My heart beats for literary analysis, modern art, and critical thinking. I’m the most engaged when I can dissect and piece together seemingly unrelated stories to build a larger, broader narrative with far-reaching cultural implications. In the latter half of my senior year at San Jose State University (SJSU), I stumbled into a bibliophile’s fantasy.
Long story short, I was part of a motley crew of avid literature nerds under the guidance of Dr. Katherine Harris, a valued professor at SJSU, to research and unlock the mysteries of three rare books in our spare time. These weren’t just any ordinary rare books—a couple of them were limited edition 20th century art books worth a very, very pretty penny. Read the full story as told by Dr. Harris on her blog.
But it wasn’t about the money (there was what seemed to be a Picasso print tucked away in one of the books that we handed to an art expert for investigation), the glitz, or the glam of academic treasure. When my professor asked if I was interested in digging deeper into these books, I was beside myself with excitement. I fashioned myself to be a veritable literary explorer, delving into the depths of modern literature and art.
The works we delved into were The Sphinx by Oscar Wilde (1920), Sebastian van Storck by Walter Pater (1927) and The Ballad of a Barber, illustrated by Aubrey Beardsley (1919). The name “BeardStair” is derived from Aubrey Beardsley and Alastair (the two artists of this art book trifecta). Both The Sphinx and Sebastian van Storck were illustrated by the obscure artist named Alastair, while the Ballard of a Barber was illustrated by Aubrey Beardsley: All gorgeously printed and delectably musty with age and history.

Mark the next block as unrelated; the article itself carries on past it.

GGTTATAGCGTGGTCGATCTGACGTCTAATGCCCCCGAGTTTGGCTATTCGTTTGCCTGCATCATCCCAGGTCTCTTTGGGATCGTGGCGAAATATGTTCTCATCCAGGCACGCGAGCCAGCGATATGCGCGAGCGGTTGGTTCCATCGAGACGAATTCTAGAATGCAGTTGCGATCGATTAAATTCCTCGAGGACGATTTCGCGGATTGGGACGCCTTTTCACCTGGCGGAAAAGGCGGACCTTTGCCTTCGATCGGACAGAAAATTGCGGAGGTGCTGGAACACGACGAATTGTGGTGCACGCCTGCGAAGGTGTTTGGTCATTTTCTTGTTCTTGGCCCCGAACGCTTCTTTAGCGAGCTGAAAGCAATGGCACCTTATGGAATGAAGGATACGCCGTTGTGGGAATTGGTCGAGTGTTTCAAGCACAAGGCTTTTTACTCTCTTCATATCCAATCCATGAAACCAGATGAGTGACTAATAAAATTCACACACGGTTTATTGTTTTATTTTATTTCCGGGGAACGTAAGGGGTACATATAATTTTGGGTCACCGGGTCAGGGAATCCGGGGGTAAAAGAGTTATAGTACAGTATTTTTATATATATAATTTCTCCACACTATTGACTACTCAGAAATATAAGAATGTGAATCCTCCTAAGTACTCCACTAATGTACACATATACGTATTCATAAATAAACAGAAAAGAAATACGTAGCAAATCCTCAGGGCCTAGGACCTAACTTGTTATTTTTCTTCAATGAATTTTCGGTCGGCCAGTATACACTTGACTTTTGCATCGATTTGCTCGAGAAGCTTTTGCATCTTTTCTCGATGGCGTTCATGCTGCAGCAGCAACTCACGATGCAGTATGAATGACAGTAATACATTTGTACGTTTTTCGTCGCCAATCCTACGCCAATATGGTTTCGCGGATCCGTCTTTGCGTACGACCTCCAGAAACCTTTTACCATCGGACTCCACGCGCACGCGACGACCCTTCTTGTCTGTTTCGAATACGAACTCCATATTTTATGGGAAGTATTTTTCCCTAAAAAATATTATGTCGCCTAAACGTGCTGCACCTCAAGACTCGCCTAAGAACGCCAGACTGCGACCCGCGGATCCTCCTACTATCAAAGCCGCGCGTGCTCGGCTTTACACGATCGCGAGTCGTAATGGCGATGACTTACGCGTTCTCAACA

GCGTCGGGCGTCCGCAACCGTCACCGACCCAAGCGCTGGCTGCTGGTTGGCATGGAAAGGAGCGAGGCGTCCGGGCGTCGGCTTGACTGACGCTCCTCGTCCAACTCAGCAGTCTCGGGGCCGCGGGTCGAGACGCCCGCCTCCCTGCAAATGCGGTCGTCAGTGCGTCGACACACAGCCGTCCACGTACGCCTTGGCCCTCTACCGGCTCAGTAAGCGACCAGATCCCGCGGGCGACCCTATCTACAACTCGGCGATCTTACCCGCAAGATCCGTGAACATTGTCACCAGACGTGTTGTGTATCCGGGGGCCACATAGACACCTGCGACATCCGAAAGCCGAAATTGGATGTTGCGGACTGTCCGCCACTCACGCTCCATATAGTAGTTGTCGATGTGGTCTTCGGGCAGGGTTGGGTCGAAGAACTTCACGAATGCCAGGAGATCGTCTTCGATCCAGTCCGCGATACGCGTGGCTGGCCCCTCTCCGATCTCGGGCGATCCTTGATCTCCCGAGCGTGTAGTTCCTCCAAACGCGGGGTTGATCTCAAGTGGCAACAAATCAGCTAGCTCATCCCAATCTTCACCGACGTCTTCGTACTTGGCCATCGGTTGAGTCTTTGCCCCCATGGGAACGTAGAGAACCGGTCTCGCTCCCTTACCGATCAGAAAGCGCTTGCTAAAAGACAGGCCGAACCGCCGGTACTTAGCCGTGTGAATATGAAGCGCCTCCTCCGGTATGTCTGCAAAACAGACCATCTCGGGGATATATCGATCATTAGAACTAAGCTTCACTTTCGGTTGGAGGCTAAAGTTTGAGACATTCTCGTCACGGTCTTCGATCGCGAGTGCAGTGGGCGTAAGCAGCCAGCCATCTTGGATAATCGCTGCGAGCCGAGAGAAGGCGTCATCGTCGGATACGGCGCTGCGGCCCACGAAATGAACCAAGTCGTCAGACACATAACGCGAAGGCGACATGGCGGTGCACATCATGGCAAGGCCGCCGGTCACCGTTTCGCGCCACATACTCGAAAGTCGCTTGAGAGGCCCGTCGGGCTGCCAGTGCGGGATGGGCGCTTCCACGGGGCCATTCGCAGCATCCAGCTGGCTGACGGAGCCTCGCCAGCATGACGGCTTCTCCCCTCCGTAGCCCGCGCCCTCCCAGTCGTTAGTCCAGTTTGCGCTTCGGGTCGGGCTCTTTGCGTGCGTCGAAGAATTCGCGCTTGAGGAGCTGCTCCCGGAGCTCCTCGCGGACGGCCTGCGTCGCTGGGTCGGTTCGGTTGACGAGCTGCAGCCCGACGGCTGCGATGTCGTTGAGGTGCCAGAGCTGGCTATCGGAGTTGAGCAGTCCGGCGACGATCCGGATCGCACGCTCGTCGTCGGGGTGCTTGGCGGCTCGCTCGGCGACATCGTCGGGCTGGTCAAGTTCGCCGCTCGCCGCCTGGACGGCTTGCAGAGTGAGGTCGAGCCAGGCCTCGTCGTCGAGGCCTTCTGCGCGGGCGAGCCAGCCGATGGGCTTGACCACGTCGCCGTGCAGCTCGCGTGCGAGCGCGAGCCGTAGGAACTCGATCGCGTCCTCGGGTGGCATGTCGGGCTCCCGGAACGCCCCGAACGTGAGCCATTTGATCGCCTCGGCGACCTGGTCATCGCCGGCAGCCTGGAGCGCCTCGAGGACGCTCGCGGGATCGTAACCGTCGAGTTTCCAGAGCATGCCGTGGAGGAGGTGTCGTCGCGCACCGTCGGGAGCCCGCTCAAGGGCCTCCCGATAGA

When our research group met up for the first time to examine these codices, I was absolutely floored by how vivid the prints were inside these bound books, as well as how wonderfully modern the texts were. My favorite of the three works was Oscar Wilde’s The Sphinx because of its luscious language and languid symbolism.
As time went on, the group started to dissipate due to other responsibilities (we were all still students at the time), but luckily, Dr. Harris was able to revive the project as a grad student course at SJSU. Entitled “The BeardStair Project” and carried out within a few months of its inception, the course actually brought the research to fruition and created a digital scholarly edition for the works.
The entire experience spanned a year or so, and I’m proud to have been able to present at conferences (see videos of THATCamp Pedagogy and Re:Humanities Conference) about our group’s findings as well as pedagogical inquiries and techniques. Check out my Tumblr for my research and thought process during the project.